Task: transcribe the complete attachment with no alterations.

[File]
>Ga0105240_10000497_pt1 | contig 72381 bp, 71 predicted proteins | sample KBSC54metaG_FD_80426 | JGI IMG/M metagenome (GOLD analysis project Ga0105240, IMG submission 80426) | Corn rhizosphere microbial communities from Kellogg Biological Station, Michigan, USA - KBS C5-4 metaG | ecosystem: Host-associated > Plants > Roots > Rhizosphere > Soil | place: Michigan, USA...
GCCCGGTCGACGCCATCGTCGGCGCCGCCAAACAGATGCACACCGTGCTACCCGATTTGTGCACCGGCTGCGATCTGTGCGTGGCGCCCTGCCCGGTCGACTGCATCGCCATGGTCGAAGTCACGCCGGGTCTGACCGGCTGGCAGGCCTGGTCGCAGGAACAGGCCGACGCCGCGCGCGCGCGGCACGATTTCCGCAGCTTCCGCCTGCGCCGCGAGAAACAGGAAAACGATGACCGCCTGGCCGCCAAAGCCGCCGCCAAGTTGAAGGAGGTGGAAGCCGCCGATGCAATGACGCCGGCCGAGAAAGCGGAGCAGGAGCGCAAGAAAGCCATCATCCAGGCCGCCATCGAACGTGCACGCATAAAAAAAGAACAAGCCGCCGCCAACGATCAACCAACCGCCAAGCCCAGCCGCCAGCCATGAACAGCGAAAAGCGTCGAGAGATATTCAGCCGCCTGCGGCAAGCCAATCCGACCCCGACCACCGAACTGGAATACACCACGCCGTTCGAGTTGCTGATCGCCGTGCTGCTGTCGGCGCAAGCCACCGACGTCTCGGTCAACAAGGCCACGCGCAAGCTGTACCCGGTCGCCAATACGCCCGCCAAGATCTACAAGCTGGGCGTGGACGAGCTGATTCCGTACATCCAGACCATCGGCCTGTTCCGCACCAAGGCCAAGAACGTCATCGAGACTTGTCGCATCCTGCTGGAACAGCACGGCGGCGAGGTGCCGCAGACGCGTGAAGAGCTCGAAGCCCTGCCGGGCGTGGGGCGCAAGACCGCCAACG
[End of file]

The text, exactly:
>Ga0105240_10000497_pt1 | contig 72381 bp, 71 predicted proteins | sample KBSC54metaG_FD_80426 | JGI IMG/M metagenome (GOLD analysis project Ga0105240, IMG submission 80426) | Corn rhizosphere microbial communities from Kellogg Biological Station, Michigan, USA - KBS C5-4 metaG | ecosystem: Host-associated > Plants > Roots > Rhizosphere > Soil | place: Michigan, USA...
GCCCGGTCGACGCCATCGTCGGCGCCGCCAAACAGATGCACACCGTGCTACCCGATTTGTGCACCGGCTGCGATCTGTGCGTGGCGCCCTGCCCGGTCGACTGCATCGCCATGGTCGAAGTCACGCCGGGTCTGACCGGCTGGCAGGCCTGGTCGCAGGAACAGGCCGACGCCGCGCGCGCGCGGCACGATTTCCGCAGCTTCCGCCTGCGCCGCGAGAAACAGGAAAACGATGACCGCCTGGCCGCCAAAGCCGCCGCCAAGTTGAAGGAGGTGGAAGCCGCCGATGCAATGACGCCGGCCGAGAAAGCGGAGCAGGAGCGCAAGAAAGCCATCATCCAGGCCGCCATCGAACGTGCACGCATAAAAAAAGAACAAGCCGCCGCCAACGATCAACCAACCGCCAAGCCCAGCCGCCAGCCATGAACAGCGAAAAGCGTCGAGAGATATTCAGCCGCCTGCGGCAAGCCAATCCGACCCCGACCACCGAACTGGAATACACCACGCCGTTCGAGTTGCTGATCGCCGTGCTGCTGTCGGCGCAAGCCACCGACGTCTCGGTCAACAAGGCCACGCGCAAGCTGTACCCGGTCGCCAATACGCCCGCCAAGATCTACAAGCTGGGCGTGGACGAGCTGATTCCGTACATCCAGACCATCGGCCTGTTCCGCACCAAGGCCAAGAACGTCATCGAGACTTGTCGCATCCTGCTGGAACAGCACGGCGGCGAGGTGCCGCAGACGCGTGAAGAGCTCGAAGCCCTGCCGGGCGTGGGGCGCAAGACCGCCAACG